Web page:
"You and I have met plenty of women, and certainly bedded more than a few, but there were never any strings attached. I never let myself even think about developing feelings for any woman. I don't know what was different about Abigail."

"I do," Artie told him. He took out the paper on which he had transcribed the telegraph message. "They searched Abigail's house in Washington and found a hidden laboratory. It took some time, but they analyzed the chemicals, and one of them was some sort of pheromone derivative. It apparently makes the wearer completely irresistible to their chosen, er, victim."

"I don't understand. How would it work only on me and not on every man in her vicinity?"

"From what I understand, she would have had to put some of the chemical on you as well as on her for it to work." Artie tried to read Jim's face in the moonlight. "Does that make you feel better?"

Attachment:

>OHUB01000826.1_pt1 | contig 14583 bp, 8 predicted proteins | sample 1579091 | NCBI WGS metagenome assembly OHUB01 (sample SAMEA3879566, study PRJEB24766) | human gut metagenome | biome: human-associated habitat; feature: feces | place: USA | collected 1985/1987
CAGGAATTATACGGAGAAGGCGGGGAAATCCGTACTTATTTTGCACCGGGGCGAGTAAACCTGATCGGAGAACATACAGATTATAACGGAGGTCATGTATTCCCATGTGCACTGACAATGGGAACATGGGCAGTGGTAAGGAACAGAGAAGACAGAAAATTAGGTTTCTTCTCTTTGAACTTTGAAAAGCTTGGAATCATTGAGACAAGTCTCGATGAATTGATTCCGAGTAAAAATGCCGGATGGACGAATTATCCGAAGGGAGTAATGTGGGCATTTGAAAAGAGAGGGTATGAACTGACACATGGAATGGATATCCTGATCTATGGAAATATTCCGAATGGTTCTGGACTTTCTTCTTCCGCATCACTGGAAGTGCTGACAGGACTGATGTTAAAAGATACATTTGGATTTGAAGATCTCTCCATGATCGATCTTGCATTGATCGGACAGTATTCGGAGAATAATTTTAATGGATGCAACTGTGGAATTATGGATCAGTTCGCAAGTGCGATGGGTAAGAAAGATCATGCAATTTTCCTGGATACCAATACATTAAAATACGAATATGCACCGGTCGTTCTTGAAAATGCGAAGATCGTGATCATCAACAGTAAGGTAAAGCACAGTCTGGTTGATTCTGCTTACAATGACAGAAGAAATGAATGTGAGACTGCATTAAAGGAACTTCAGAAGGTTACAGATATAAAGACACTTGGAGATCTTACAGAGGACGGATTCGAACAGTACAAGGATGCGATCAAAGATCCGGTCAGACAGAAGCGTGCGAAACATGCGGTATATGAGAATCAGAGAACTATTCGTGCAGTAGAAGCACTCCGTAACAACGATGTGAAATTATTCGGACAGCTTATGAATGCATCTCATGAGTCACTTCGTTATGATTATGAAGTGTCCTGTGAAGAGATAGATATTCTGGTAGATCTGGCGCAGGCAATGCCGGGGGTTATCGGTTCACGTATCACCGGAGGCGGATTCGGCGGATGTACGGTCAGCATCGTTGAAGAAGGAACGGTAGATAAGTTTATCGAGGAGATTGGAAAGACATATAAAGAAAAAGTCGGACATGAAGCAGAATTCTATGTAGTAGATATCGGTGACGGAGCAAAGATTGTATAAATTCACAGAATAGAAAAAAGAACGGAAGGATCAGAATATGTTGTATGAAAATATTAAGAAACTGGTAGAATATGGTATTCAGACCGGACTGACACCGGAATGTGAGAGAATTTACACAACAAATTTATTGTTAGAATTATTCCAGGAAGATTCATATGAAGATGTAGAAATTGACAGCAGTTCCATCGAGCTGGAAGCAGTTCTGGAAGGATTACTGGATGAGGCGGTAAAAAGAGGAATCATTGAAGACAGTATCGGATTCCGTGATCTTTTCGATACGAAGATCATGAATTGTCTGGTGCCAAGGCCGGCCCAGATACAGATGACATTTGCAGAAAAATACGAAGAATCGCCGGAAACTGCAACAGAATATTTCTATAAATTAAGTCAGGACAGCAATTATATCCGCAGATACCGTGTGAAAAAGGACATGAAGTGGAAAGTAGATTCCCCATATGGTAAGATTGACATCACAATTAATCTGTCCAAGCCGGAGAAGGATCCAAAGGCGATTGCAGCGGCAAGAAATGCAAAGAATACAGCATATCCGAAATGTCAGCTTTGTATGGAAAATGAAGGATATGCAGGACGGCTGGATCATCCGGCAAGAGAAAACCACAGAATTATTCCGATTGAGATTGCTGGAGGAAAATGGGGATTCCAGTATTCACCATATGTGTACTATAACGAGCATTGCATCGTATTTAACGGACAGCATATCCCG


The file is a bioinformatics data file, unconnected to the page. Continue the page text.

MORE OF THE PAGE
Jim shrugged. "About Abigail? Maybe. But not about the rest of it. I don't know how I'll ever trust another woman, and even if I could, where is there room in my life for love? You and I never stay in one place long enough to develop any kind of real relationship with anyone." He closed his eyes and sighed.

"Jim," Artie said softly, "there is room for love. Open your eyes, and look at me."

Jim did as he was asked. "Artie, what do you mean? Do you mean — you?"

"Yes, I do. I've loved you for a long time, and what happened with Abigail doesn't matter to me. You're still you. I believe in you, and I love you."